Sprint, eOne Global to develop mobile payment network

But don't expect wide-scale mobile commerce for at least another two years.

Sprint Corp. and eOne Global LP have formed a partnership to develop the first interoperable mobile payments network in the U.S., a key architectural element for development of highly touted but slowly realized mobile commerce systems. Once in place, the systems should allow consumers to make purchases via a digital credit card wallet contained in their cellular phones.

The deal, announced yesterday, makes Sprint PCS Group the first U.S. cellular carrier to join the global mobile payments network developed by Napa, Calif.-based eOne. eOne is a subsidiary of Greenwood Village, Colo.-based First Data Corp., which provides conventional payment processing at 2.8 million merchant locations worldwide.

Last month, Newbury, England-based Vodafone Group PLC and the T-Mobile International AG unit of Bonn, Germany-based Deutsche Telekom AG agreed to work with eOne to develop a similar network for mobile payments in Europe.

Jennifer Walsh, a spokeswoman for Sprint PCS, said her company and eOne are looking to enlist other U.S. cellular carriers in their alliance. The two companies plan to develop an end-to-end secure payment system that will make it easy for consumers to make purchases with a mobile, wireless device.

Sprint, Vodafone, T-Mobile and eOne are all members of the Wakefield, Mass.-based Mobile Payment Forum, which was established last year by four of the world's largest credit card companies to jointly develop standards for mobile payments. The four founding members of the Mobile Payments Forum are: American Express Co., MasterCard International Inc., Visa International Inc. and JCB Co.

Joe Chouinard, vice president of new e-commerce channels at Foster City, Calif.-based Visa and co-president of the Mobile Payments Forum, hailed the Sprint/eOne agreement as "as a catalyst for mobile payment services in the United States." But he quickly noted that retailers and restaurants shouldn't expect to start handling mobile payments anytime soon.

Chouinard said it will take at least two years to develop the building blocks for such a service in Europe, and even longer to do so in the U.S., which doesn't have as advanced or cohesive a mobile-phone infrastructure as Europe.

Before mobile payments can become a reality, financial institutions and card issuers need to develop standard, secure methods for authenticating mobile users -- as well as figure out ways for mobile devices to communicate with merchant terminals, Chouinard said. He described that process as difficult as figuring out a Rubik's Cube.

The Mobile Payment Forum envisions consumers who eventually store credit card numbers digitally on their phones, authorizing payment in a number of ways: by beaming the data to a terminal via infrared or Bluetooth wireless links, by using the phones to display bar codes that could be scanned by retailers or by using the phones to send Short Message Service messages.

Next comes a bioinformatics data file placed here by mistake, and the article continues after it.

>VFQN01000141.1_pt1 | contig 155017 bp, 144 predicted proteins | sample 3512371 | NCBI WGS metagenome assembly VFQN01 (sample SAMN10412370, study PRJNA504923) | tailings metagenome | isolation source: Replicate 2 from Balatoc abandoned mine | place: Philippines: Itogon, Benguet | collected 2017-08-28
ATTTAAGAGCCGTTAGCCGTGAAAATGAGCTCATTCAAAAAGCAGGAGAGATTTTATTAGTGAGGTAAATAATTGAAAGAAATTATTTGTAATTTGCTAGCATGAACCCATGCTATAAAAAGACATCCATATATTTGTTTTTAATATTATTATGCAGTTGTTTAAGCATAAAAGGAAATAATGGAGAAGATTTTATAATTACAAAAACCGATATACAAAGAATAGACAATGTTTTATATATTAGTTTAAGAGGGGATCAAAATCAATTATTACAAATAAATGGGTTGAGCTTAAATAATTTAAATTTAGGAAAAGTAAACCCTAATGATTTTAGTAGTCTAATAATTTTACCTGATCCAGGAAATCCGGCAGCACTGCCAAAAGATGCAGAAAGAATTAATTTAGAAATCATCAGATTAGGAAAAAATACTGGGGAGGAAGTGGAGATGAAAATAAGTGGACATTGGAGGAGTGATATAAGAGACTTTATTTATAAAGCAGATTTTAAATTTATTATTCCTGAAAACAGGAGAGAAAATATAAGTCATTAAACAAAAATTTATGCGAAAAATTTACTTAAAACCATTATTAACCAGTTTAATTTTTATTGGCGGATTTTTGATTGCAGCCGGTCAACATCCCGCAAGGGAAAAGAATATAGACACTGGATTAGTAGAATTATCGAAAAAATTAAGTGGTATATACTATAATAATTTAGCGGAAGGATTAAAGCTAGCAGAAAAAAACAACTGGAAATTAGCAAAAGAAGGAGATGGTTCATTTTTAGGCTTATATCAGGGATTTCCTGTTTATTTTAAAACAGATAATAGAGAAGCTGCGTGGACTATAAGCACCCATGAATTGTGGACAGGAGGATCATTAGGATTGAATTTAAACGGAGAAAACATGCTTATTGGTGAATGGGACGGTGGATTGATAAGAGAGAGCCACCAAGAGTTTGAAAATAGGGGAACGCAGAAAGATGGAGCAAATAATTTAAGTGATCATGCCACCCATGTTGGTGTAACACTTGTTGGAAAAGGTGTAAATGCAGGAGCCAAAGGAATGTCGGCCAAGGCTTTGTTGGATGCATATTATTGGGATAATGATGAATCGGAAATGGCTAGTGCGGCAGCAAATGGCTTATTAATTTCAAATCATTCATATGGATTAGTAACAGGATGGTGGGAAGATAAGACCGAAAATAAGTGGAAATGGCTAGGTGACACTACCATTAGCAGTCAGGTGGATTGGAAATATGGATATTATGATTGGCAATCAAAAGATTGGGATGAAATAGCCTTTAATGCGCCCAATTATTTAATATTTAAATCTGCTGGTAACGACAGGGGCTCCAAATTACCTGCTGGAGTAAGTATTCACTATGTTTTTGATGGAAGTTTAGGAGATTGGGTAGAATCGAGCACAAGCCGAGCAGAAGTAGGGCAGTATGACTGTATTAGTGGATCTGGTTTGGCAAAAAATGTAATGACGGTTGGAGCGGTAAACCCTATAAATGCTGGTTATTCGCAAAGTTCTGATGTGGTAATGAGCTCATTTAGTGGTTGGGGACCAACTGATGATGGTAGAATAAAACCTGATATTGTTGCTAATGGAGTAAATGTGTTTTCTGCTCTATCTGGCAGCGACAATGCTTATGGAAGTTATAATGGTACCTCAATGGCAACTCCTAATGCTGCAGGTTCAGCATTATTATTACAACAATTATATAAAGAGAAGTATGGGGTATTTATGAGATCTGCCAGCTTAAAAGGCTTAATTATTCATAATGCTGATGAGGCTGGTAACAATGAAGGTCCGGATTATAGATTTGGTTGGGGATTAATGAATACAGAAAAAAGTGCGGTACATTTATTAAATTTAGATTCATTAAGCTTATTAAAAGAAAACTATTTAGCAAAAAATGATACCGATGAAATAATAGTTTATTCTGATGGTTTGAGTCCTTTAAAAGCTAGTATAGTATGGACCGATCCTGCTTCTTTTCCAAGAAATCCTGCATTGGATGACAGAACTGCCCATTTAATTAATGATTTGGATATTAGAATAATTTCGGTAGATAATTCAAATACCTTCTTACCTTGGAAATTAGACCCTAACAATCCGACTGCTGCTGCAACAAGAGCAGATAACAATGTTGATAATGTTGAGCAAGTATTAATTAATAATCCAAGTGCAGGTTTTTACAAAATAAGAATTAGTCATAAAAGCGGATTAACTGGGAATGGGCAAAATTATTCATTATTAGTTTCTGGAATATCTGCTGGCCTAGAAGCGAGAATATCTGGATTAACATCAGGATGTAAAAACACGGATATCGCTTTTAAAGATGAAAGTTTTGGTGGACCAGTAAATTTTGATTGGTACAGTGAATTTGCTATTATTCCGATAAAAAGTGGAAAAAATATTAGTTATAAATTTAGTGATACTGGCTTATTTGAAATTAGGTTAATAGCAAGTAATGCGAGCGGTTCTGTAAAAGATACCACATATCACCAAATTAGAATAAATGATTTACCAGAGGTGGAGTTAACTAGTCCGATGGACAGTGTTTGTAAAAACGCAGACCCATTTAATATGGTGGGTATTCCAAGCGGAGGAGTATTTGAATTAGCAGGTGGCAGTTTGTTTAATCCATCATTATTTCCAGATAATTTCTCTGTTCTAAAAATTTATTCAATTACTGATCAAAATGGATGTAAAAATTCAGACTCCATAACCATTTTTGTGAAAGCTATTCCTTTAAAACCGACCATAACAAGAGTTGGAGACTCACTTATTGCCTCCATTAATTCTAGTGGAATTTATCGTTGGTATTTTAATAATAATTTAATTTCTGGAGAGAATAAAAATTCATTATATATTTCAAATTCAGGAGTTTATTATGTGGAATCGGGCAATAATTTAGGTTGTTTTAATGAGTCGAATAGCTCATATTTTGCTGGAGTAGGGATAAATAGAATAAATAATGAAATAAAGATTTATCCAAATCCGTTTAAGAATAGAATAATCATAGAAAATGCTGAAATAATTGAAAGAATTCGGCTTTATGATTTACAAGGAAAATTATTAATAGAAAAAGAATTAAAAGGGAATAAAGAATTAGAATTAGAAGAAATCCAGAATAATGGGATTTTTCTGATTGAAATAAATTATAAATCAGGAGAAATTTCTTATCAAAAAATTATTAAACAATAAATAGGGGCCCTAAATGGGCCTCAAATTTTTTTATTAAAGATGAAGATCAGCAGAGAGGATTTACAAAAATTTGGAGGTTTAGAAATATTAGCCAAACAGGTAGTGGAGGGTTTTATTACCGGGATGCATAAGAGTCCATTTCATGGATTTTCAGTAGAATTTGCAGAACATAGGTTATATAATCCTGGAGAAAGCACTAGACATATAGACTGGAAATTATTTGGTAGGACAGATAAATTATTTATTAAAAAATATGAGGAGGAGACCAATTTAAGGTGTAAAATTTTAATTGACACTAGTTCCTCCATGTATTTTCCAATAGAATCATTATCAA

Mobile payments also face another sizable hurdle: customer acceptance, said Chouinard. "It has to be easier than reaching in your wallet and having your card swiped," he said. After that threshold is crossed, card issuers and merchants need to figure out what goods and service consumers will actually buy with their mobile digital wallets.

John Duncan, managing director at eOne's mobile business unit, was more optimistic than Chouinard. He believes mobile payments could start as early as the first quarter of next year, albeit on a small scale. Duncan said that consumers would first use mobile payments to buy "digital content" over their cell phones, such as the customized phone ring tones highly popular in Europe.

He added that these "micropayments" would open the door for other types of payments by phone, which he said offer more utility than credit cards.

"You can't communicate with a piece of plastic, but you can with a mobile device," he said. The capability could eventually lead to location-based promotions and sales, where retailers in a mall, for example, could transmit information about sales to a wireless phone -- with the transaction quickly executed via mobile payments.

Alan Reiter, an analyst at Wireless Internet & Mobile Computing, in Chevy Chase, Md., said that although the wireless industry has been trying to develop mobile commerce for years, it has always come up short. He views the Sprint/eOne partnership as part "of a long-haul effort. There is no killer app here."

Reporter Matt Hamblen contributed to this article.

Copyright © 2002 IDG Communications, Inc.

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